8. #8

    Default

    Can't say I've ever worked out the reasons why I go ? I've been at it for as long as I can remember, 50 +years. There are lots of things i can still vividly remember from when i was 5 or 6 years old. Standing in my wellies in the Hodder watching my dad fly fishing. Trips to the lake district with my uncle coarse fishing or catching flatties at Arnside. Fishing for stunted crucians in the local ponds. Every bit of my spending money and every birthday present went on fishing gear. Summer holidays always involved some form of fishing with my dad, rock fishing in Cornwall, coarse fishing in Ireland, fly fishing up Scotland or Wales. I've had the odd break, when I discovered beer and girls, and when the kids were young, but I've always returned. Ive been lucky to have a very understandig wife who has encouraged me in all my hobbies.I spent 30 fairly successful years involved in team match fishing, travelling all over the country fishing Festivals and Nationals, but still did some game fishing when I could.
    I had a bit of a eureka moment a couple of years ago when i realised how much i missed being out on the river fly fishing. I decided then i was going to give it a whirl for a year to see if it still floated my boat.
    So here I am now ! Virtually given up match fishing and totally obsessed with salmon. I still don't know why Why Do You Fish?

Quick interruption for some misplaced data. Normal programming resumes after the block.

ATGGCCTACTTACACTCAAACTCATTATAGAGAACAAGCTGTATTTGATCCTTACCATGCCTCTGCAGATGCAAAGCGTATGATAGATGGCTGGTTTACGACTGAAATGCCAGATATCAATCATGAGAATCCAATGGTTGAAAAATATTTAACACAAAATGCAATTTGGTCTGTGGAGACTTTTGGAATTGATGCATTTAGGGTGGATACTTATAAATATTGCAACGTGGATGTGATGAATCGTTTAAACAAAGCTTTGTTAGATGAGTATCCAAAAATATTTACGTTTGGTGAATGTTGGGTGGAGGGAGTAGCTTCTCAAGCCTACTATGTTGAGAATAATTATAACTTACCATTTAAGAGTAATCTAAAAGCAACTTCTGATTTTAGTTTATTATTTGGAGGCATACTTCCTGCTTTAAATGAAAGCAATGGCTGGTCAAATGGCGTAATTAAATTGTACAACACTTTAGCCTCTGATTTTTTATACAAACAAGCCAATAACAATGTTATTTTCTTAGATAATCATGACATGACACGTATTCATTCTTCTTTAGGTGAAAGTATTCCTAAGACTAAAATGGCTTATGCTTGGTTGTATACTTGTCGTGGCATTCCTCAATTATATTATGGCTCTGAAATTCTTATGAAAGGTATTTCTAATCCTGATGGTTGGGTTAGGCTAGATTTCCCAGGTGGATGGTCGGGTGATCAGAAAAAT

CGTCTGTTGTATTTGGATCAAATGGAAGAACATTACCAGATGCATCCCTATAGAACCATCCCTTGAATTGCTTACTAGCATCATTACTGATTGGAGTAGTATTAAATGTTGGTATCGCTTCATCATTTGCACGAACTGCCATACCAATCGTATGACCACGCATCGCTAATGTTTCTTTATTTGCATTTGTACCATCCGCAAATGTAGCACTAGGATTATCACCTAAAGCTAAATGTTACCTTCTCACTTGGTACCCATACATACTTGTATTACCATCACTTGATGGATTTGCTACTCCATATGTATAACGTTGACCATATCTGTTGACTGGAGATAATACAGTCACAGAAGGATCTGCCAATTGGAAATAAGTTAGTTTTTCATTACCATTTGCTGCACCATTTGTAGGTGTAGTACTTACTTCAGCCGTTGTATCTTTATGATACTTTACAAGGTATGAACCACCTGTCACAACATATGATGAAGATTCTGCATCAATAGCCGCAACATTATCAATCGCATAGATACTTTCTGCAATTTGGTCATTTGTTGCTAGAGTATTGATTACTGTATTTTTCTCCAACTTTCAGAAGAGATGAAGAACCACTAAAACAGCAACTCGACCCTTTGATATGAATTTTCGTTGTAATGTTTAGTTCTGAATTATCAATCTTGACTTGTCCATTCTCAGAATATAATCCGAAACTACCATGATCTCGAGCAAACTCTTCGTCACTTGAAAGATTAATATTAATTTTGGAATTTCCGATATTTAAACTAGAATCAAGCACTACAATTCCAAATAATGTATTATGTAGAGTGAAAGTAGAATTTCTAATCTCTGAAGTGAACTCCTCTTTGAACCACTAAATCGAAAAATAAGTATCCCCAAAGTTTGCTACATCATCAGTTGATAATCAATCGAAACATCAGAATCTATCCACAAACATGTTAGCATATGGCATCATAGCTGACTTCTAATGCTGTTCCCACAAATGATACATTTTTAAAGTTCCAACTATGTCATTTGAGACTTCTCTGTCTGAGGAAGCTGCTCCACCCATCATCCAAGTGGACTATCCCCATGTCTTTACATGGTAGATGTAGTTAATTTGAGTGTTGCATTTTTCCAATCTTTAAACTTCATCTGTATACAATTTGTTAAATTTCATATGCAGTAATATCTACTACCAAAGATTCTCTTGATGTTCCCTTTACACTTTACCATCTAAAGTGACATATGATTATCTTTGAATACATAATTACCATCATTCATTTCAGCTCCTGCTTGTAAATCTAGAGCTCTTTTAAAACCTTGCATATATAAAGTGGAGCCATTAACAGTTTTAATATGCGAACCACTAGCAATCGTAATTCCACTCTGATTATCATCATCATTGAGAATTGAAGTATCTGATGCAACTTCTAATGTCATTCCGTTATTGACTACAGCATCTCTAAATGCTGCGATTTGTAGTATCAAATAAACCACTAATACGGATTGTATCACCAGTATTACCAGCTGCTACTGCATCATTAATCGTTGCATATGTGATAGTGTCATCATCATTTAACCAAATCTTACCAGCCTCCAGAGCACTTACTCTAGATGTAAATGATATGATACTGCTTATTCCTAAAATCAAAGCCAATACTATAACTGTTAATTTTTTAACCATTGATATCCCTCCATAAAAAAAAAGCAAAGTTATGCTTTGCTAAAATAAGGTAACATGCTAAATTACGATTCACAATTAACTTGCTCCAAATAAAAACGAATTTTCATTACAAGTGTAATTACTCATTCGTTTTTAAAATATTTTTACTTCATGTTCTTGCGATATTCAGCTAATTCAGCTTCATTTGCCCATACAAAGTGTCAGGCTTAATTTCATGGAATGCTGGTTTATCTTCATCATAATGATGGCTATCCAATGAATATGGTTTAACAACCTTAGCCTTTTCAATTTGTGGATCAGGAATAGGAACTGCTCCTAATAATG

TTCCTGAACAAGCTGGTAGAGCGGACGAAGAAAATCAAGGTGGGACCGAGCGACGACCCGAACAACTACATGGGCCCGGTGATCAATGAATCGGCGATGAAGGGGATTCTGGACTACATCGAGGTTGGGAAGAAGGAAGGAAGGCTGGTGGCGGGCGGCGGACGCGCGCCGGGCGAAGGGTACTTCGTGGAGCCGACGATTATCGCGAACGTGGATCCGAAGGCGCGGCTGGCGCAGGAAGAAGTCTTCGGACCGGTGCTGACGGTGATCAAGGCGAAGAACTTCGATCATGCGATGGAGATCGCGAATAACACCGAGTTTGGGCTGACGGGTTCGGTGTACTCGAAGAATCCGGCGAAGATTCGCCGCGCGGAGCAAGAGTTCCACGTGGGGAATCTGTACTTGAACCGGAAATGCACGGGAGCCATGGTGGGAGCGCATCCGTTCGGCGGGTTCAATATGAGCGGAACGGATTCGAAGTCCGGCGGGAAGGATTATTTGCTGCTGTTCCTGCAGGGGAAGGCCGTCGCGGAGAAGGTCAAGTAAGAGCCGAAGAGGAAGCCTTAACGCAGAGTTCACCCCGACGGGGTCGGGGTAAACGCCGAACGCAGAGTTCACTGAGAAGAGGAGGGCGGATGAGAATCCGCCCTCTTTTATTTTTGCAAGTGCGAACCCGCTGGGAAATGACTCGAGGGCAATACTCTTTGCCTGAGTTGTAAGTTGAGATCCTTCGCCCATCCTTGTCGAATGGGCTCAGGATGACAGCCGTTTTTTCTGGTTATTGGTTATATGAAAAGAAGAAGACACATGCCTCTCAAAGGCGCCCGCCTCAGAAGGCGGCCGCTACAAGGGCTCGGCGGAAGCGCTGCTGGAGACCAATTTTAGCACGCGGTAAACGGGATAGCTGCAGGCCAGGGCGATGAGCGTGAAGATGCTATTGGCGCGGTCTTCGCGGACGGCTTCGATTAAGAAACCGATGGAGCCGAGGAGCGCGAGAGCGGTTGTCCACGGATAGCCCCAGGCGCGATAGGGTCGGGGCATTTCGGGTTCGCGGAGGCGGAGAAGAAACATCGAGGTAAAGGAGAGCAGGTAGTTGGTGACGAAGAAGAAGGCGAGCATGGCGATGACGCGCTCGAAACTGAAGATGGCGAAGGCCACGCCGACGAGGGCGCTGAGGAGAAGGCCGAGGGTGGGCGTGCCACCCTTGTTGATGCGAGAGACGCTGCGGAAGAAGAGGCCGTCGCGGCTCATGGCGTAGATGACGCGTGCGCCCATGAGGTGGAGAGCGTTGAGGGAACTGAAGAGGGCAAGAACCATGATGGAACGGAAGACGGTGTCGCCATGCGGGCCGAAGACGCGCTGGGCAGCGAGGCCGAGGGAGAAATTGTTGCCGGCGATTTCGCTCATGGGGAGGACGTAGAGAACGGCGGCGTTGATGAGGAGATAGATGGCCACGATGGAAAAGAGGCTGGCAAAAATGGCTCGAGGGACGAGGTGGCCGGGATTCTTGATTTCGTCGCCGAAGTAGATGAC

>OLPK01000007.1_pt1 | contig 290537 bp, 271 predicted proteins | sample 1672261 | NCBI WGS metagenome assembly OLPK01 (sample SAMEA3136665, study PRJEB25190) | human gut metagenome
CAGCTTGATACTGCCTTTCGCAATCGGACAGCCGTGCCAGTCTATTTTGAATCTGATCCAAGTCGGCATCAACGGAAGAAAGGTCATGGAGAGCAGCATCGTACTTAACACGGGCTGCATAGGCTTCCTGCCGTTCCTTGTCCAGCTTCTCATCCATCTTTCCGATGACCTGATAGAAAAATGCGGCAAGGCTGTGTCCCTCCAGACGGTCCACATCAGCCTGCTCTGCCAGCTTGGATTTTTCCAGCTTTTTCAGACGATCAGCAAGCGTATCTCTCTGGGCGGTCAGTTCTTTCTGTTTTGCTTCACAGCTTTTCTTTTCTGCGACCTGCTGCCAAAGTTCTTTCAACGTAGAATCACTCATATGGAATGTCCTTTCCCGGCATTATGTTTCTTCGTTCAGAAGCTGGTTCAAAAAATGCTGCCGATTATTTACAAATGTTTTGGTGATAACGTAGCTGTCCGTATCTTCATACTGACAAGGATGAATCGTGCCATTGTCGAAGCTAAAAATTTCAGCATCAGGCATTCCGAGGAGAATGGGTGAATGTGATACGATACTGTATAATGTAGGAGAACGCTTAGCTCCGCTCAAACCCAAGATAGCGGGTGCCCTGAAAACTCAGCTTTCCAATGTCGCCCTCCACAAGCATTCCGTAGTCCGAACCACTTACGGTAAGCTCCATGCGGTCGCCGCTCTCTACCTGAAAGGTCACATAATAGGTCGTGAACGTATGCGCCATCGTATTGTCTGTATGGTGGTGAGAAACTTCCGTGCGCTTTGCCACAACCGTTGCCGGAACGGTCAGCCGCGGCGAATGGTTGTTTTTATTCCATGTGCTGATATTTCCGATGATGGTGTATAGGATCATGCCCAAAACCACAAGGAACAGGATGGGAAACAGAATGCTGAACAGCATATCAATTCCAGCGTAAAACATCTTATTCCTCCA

Sent from my SM-J320FN using Tapatalk

  9. #9

    Default

    Originally it was the strong hunter gatherer instinct, Bringing home trout/sea trout/salmon/rabbit/pheasant etc. for the family and friends. That instinct has waned and I rarely shoot these days but still enjoy my salmon fishing. Now it is more about the quality of my companions/surroundings/whisky/food/accommodation. I still get the same thrill when I hook a salmon however even though I know it will be going back.

  10. #10
    Join Date
    Apr 2008
    Location
    Cirencester
    Posts
    3,116

    Default

    Good question!

    I think like metal detecting (not something I do, but something I think would be similar to fishing in may ways, and something I'd love to do) it is the thrill of the not knowing and the expectation. Added to which, the real possibility that something incredible could genuinely be just a moment away.

    The scenery and the craic of a Scottish fishing holiday I think is also a huge part of it now - as is the sharing of moments and evenings with truly good friends. Landing a fish is great, but having a friend there to land the fish with you, and share that moment, is unbeatable.

    Oscar.